In a May 15 email, Moore told the Sun that “The City Council will be discussing this at the public hearing on Monday [May 22] to include the $3.1M of ARPA funds ‘option 1’ items as part of the budget which were discussed at the last meeting.” He was apparently referring to the May 2 budget workshop.” The list of “Option 1” items, which would be a list of one-time items to pay off with the Federal money, will be presented next week, according to Moore.
“Since the ARPA money was intended originally to benefit people most affected by COVID, I suggested we look at spending the $850K remaining out of the $3.1M on park improvements in Seal Beach,” Moore said.
“However, it was decided to leave the $850K separate from this for now to be decided upon at a later time,” Moore said.
In other discussions
Council members discussed getting grant funds.
In response to a question from District Five Councilman Nathan Steele, Public Works Director Lee said the grant writers would be outside consultants.
The council members also discussed park improvements.
District Four Councilwoman Schelly Sustarsic was concerned that dividing money among four parks would not do much.
Lee said, based on council comments, that Finance would work with the recreation staff to come up with a plan to address needs at the parks but be equitable to the various city districts.
District Three Councilwoman Lisa Landau asked if the city put in better lights, would people play pickleball at Marina Park until 10 p.m. Public Works Director Lee didn’t know about current park hours.
According to Landau, there had been complaints.
Landau described pickleball as loud. Landau said the city may need to weigh the balance between the quality of life for residents around Marina Park versus extending pickleball hours.
Later during the May 2 meeting, Steele asked if there would be a chance to talk more about the five-year projection.
Arenado described the projection as a snapshot of a moment in time.
Arenado said that as the city continues to cut back and cut back, the city doesn’t have any more place to cut.
Later, Arenado said various costs put pressure on the city’s discretionary spending.
According to Police Chief Henderson, each department was looking for efficiencies “to squeeze more blood from the turnip.”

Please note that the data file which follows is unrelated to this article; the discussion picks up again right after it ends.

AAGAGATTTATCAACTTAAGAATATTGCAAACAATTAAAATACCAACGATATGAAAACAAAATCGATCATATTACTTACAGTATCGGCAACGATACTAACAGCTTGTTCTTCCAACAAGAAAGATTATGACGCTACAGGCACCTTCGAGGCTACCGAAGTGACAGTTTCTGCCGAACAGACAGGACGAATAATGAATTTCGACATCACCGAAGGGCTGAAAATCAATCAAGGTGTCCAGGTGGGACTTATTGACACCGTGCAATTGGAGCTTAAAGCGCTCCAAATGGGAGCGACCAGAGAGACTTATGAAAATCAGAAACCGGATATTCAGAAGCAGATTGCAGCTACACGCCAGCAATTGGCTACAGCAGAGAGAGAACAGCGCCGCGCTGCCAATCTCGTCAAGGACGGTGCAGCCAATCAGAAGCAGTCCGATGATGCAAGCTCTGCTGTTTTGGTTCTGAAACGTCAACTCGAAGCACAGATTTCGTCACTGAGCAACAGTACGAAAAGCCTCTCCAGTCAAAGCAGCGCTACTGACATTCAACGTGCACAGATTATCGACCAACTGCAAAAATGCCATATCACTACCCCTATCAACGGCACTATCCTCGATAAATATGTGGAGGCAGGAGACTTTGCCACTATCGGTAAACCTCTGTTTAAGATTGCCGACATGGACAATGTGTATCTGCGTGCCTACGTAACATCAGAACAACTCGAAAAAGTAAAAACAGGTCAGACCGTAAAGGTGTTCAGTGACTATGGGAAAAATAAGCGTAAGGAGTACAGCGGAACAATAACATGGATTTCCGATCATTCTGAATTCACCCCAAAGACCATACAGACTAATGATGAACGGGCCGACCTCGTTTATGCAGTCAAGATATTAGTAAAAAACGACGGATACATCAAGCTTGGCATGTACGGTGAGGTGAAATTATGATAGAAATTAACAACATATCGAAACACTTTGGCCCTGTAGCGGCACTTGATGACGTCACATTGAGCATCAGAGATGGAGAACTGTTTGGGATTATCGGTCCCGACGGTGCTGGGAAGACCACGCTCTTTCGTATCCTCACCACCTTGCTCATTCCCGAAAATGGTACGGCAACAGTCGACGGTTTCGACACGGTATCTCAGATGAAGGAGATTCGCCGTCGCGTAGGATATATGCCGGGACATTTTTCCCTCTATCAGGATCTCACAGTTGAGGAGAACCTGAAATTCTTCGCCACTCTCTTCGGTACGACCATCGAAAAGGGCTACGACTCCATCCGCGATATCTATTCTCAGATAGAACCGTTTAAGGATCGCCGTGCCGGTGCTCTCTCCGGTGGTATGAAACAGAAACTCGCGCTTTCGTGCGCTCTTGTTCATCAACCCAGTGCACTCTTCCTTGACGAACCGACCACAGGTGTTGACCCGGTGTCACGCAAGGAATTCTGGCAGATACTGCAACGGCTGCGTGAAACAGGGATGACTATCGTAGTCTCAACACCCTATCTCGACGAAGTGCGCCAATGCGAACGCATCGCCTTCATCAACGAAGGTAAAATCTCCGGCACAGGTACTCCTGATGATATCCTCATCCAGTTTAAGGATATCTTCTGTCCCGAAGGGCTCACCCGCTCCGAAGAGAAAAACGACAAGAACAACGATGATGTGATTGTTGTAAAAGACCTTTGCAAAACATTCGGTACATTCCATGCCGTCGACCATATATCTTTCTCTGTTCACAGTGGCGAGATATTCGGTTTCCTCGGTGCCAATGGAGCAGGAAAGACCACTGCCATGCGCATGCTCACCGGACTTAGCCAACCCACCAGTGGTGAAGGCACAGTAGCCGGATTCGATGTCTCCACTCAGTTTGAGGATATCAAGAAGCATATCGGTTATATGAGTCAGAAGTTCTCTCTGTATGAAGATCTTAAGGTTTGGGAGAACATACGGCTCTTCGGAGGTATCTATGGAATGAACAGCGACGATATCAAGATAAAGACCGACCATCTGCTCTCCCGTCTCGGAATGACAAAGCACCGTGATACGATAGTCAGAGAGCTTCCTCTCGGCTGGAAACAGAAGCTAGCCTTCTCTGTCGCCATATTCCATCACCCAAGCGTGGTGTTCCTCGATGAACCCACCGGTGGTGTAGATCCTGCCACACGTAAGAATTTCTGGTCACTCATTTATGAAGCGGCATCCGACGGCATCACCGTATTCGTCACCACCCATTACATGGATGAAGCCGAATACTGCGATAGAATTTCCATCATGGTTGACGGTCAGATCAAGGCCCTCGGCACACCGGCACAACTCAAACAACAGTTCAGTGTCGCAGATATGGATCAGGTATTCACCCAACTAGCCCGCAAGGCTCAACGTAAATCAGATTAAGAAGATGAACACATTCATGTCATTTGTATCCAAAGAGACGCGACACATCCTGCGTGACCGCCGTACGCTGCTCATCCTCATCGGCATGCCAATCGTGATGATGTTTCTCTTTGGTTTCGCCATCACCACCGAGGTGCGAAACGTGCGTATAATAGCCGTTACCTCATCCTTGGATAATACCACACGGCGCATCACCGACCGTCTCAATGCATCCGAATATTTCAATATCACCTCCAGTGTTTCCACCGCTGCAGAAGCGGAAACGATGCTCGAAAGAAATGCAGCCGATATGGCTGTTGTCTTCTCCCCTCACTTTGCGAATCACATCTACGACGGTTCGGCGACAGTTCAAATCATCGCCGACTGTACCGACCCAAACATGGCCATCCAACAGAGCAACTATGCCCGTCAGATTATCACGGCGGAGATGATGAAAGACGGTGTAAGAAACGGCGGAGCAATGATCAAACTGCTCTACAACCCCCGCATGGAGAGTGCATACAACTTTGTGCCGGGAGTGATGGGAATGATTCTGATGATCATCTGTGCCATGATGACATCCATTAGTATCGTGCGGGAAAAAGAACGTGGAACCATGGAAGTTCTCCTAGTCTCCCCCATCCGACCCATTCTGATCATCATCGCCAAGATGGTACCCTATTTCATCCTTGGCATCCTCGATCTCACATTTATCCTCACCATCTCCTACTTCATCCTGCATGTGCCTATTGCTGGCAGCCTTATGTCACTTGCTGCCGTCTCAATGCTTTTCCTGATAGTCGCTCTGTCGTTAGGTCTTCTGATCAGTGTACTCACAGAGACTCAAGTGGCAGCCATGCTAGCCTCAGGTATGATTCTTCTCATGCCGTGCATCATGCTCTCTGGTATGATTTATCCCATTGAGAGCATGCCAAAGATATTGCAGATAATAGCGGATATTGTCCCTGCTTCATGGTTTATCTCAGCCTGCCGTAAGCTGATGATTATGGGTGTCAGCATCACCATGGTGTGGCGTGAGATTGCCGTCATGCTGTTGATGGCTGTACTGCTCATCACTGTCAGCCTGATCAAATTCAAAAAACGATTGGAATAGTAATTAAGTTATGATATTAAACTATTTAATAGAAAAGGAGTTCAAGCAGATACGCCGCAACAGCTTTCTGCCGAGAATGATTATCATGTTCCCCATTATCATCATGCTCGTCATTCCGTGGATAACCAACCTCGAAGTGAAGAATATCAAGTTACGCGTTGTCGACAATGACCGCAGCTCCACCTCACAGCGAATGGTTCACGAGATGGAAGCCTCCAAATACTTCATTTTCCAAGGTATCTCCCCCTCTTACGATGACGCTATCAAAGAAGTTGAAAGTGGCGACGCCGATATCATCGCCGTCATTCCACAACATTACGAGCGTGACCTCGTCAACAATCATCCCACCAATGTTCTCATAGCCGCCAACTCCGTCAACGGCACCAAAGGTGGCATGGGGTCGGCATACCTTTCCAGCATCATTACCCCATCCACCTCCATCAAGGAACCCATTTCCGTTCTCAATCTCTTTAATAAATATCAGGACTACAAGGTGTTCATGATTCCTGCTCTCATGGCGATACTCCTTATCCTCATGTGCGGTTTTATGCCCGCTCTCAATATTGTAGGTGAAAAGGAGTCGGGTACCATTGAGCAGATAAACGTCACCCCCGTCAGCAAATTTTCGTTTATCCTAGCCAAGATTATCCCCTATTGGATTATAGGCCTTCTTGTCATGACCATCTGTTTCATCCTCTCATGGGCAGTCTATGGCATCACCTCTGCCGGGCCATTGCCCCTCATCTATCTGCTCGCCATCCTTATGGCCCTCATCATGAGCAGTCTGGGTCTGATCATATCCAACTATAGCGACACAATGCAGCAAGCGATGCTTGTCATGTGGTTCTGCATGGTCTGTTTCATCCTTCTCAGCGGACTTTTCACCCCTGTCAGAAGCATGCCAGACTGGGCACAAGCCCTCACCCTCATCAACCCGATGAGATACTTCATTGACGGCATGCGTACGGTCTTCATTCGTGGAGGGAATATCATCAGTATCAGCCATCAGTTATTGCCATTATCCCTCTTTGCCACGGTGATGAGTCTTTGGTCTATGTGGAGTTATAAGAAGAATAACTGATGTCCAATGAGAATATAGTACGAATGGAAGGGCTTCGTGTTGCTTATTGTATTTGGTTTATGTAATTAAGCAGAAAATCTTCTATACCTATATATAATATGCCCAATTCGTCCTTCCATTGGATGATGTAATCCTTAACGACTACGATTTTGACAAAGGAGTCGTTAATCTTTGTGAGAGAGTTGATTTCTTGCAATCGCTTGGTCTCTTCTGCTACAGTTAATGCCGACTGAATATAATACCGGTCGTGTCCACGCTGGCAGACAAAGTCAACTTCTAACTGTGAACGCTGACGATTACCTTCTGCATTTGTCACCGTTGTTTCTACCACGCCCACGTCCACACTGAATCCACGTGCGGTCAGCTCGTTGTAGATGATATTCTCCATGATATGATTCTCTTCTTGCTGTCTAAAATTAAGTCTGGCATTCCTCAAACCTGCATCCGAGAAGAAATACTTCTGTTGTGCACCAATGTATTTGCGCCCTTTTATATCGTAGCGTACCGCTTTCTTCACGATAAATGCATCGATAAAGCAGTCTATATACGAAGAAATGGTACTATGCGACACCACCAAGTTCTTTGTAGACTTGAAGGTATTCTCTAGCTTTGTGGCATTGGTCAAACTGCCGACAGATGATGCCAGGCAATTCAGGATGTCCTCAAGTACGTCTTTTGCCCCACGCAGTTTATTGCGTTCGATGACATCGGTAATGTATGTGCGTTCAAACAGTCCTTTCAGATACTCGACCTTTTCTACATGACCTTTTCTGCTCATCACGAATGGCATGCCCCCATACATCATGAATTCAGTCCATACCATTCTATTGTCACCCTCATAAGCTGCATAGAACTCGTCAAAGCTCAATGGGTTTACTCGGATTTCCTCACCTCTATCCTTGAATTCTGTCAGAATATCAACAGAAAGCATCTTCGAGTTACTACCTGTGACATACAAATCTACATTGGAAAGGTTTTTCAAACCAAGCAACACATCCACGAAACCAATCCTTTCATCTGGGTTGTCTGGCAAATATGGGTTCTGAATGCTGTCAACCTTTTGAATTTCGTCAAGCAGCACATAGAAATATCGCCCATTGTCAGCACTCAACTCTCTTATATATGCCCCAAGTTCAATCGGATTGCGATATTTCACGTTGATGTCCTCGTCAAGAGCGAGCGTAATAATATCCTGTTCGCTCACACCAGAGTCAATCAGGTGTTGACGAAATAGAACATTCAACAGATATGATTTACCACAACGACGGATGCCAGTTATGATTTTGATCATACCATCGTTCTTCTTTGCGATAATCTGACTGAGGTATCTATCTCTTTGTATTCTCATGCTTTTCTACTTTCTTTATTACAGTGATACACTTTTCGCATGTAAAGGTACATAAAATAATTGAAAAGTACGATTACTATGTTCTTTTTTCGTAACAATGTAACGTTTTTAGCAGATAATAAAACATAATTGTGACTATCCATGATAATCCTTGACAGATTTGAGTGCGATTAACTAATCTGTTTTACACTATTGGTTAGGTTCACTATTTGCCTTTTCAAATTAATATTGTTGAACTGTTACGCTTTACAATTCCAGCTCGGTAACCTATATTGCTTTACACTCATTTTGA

Henderson said that as salaries and benefits go up, the hours of overtime available to the department decreases.
“We still have to find ways to deliver services within those constraints,” Henderson said.
Mayor Moore asked if staff could review the five-year analysis at the mid-year budget review.
Arenado said yes. Arenado said that the city was becoming so lean that service impacts will happen if the city doesn’t take action.
Moore asked Kalmick to speak.
Kalmick said it was clear to him that “we are victims of our own desires.”
“Our community has fought for years to remain a small community,” Kalmick said.
“We’ve turned away big box stores. We’ve turned away other entities that would bring a lot of revenue,” Kalmick said.
“We don’t have hotels to speak of, we don’t have much in the way of visitor serving other than our Main Street and those areas that serve communities north of the freeway like the Target Center and Rossmoor Center,” Kalmick said.
“But now a lot of those desires are coming home to roost,” Kalmick said.
According to Kalmick, there wasn’t a department head in the room who council could ask to cut back on their personnel.
Kalmick said the evidence was there that the city needs every employee that the city has.
Kalmick said who knew where Seal Beach would be if the city had approved the Costco or Home Depot that were proposed years ago or if the city had not downzoned as much as it did.
“But here we are and nobody’s to blame, but I think we have no choice but to ask ourselves, ‘how much are we willing to pay to live in Seal Beach?’”
Kalmick cited the utility users tax, which he said had been attacked so much over the years that he believed the city had lowered it 1 percent. “I always called it the fee for living in Seal Beach,” Kalmick said.
Kalmick said he had thought and thought about it, but he had not come up with an idea that isn’t going to cost residents more money to live here.
Steele was next.
“We had to make up a $2 million hole this year and we did it beautifully,” Steele said.
“But you can’t do those kind of cost savings every single year,” Steele said.
Moore agreed with Kalmick and Steele that it is a tough situation. According to Moore, the city would get through it.